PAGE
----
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Campus Life + Health & Wellness

Health Matters: Eating Right

Sargent’s Nutrition and Fitness Center can help you make smart food decisions


Stacey Zawacki, the director of the Nutrition and Fitness Center at Sargent College. Photo by Vernon Doucette

It’s easy for college students to fall into the trap of bad food choices — say, Lucky Charms for breakfast, lunch, or dinner, or even skipping meals when time and money are tight. But unhealthy eating habits are harmful in the long run and make maintaining a healthy weight and feeling energized difficult. March is National Nutrition Month and to celebrate, BU dietitians recommend that you take a few minutes to evaluate your nutrition habits.

The Nutrition and Fitness Center (NFC) at Sargent College offers a variety of nutrition services and helpful tips on how to eat right, including consultations with registered dietitians, food and nutrition experts who understand the science behind nutrition. Every student is entitled to one free “healthy meal planning session” at the NFC.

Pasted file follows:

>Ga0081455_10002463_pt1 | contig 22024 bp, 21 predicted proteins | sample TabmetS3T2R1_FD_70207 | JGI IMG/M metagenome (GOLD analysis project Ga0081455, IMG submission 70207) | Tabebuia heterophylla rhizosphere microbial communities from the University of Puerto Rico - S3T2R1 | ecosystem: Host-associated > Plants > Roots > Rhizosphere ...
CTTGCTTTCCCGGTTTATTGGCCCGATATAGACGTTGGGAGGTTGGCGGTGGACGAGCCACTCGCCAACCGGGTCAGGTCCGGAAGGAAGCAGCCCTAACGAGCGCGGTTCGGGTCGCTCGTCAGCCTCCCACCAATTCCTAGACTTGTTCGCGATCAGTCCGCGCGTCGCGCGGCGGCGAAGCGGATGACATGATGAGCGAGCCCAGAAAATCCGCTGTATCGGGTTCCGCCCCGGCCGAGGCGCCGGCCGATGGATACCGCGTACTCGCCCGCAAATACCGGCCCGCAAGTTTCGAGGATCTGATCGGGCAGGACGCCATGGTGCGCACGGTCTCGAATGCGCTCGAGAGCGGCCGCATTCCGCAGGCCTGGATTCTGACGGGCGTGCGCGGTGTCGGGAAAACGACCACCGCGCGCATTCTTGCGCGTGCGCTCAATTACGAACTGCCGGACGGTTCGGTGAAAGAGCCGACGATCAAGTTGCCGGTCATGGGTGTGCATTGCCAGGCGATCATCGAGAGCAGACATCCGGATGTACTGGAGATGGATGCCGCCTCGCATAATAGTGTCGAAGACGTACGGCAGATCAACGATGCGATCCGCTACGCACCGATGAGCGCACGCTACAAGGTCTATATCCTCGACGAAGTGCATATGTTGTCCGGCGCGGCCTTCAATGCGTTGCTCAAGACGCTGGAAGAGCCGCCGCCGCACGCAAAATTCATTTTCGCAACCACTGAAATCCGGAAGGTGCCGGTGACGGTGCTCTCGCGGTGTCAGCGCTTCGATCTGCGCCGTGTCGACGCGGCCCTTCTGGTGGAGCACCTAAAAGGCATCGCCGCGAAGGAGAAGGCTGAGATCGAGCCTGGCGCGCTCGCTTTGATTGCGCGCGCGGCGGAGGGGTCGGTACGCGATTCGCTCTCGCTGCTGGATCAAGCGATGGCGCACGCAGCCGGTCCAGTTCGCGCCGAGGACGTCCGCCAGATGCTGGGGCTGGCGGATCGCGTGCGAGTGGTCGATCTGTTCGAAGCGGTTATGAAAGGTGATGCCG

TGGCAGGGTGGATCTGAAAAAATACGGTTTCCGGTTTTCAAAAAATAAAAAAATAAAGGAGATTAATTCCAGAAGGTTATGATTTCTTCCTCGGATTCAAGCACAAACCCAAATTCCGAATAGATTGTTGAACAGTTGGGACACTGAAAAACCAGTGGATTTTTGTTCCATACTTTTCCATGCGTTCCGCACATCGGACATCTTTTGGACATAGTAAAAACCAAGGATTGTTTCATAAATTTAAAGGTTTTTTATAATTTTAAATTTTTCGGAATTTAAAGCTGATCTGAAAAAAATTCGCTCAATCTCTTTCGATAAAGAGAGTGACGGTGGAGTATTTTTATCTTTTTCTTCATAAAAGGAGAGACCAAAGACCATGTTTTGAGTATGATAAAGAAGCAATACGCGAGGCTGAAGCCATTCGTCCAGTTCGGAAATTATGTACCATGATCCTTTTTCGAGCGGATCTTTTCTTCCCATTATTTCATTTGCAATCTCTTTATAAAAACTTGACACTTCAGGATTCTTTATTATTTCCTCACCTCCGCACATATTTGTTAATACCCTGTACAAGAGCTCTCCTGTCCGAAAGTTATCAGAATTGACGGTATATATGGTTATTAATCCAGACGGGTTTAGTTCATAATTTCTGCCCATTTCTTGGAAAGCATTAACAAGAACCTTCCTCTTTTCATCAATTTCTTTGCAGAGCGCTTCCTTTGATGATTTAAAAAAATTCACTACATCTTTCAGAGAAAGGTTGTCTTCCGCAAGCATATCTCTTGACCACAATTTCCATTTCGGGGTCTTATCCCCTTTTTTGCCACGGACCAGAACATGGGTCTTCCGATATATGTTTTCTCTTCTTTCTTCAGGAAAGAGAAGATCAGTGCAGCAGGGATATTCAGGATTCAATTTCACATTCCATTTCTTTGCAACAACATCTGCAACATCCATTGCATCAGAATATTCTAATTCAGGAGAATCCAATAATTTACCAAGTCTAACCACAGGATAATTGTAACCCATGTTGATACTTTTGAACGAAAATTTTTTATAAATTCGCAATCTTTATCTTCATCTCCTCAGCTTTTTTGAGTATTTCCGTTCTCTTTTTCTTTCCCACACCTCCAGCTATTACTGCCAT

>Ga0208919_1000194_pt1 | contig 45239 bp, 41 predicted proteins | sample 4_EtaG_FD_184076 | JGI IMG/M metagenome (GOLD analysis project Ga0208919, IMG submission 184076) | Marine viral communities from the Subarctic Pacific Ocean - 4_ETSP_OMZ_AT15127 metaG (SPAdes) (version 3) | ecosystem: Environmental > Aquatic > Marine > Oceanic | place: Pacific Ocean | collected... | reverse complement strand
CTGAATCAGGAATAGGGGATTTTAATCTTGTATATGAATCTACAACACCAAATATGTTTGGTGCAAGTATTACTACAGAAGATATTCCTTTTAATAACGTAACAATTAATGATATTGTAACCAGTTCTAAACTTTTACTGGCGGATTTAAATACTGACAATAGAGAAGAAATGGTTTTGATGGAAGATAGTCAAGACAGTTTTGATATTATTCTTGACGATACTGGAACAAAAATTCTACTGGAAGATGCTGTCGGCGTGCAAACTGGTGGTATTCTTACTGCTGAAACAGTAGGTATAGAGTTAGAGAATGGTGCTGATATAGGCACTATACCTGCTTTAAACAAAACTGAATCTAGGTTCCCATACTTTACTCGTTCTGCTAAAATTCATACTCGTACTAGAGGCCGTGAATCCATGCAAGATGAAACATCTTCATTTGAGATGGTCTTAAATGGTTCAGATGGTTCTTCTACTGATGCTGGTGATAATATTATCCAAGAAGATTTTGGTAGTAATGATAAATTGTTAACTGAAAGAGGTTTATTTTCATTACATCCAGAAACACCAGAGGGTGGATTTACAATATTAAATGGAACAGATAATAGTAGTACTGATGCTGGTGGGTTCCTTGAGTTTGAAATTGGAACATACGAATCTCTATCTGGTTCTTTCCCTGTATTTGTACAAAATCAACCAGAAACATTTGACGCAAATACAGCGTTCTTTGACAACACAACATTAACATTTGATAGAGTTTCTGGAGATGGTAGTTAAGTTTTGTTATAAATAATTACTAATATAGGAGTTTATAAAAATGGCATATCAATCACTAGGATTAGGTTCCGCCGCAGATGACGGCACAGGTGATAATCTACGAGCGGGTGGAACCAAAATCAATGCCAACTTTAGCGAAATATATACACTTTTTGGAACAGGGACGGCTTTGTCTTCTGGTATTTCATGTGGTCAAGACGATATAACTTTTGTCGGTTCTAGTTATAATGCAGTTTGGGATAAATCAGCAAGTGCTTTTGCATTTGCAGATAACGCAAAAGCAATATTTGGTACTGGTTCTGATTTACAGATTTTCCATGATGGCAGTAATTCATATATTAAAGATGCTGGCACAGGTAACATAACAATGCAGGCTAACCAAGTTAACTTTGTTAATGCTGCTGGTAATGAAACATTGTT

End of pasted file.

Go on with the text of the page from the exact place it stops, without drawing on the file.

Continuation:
There are several good reasons for seeing a registered dietician: first, he or she can help if you have suffered or are currently suffering from an eating disorder, such as anorexia or bulimia. If you need to gain weight or to lose weight, a registered dietician can set up an eating and exercise regimen. Plus, a dietitian can help you sort through confusing information at the grocery store, teach you how to read nutrition labels, and help you perform better in sports by suggesting foods that are high in proteins and other vitamins.

“Students often tell us that they just want to know what they should be eating,” says Stacey Zawacki, the NFC director. “In a healthy meal planning session, we help them calculate their individual needs based on their height, weight, gender, age, and activity level and develop a realistic meal plan to meet their needs.” The NFC also offers low-cost group classes for students; topics include healthy dieting, vegetarian nutrition, and sports nutrition.

“For students, proper nutrition is challenging because they’re on their own and they’re trying to navigate with a lot of overwhelming choices — between the dining hall options and the retail options and the social pressures, food is involved in almost everything,” Zawacki says. “Students find it reassuring to learn that with a little help they can meet their needs with foods they love in situations they enjoy.”

For more information, call the Nutrition and Fitness Center at 617-353-2721 or visit www.bu.edu/nfc.

Amy Laskowski can be reached at amlaskow@bu.edu.

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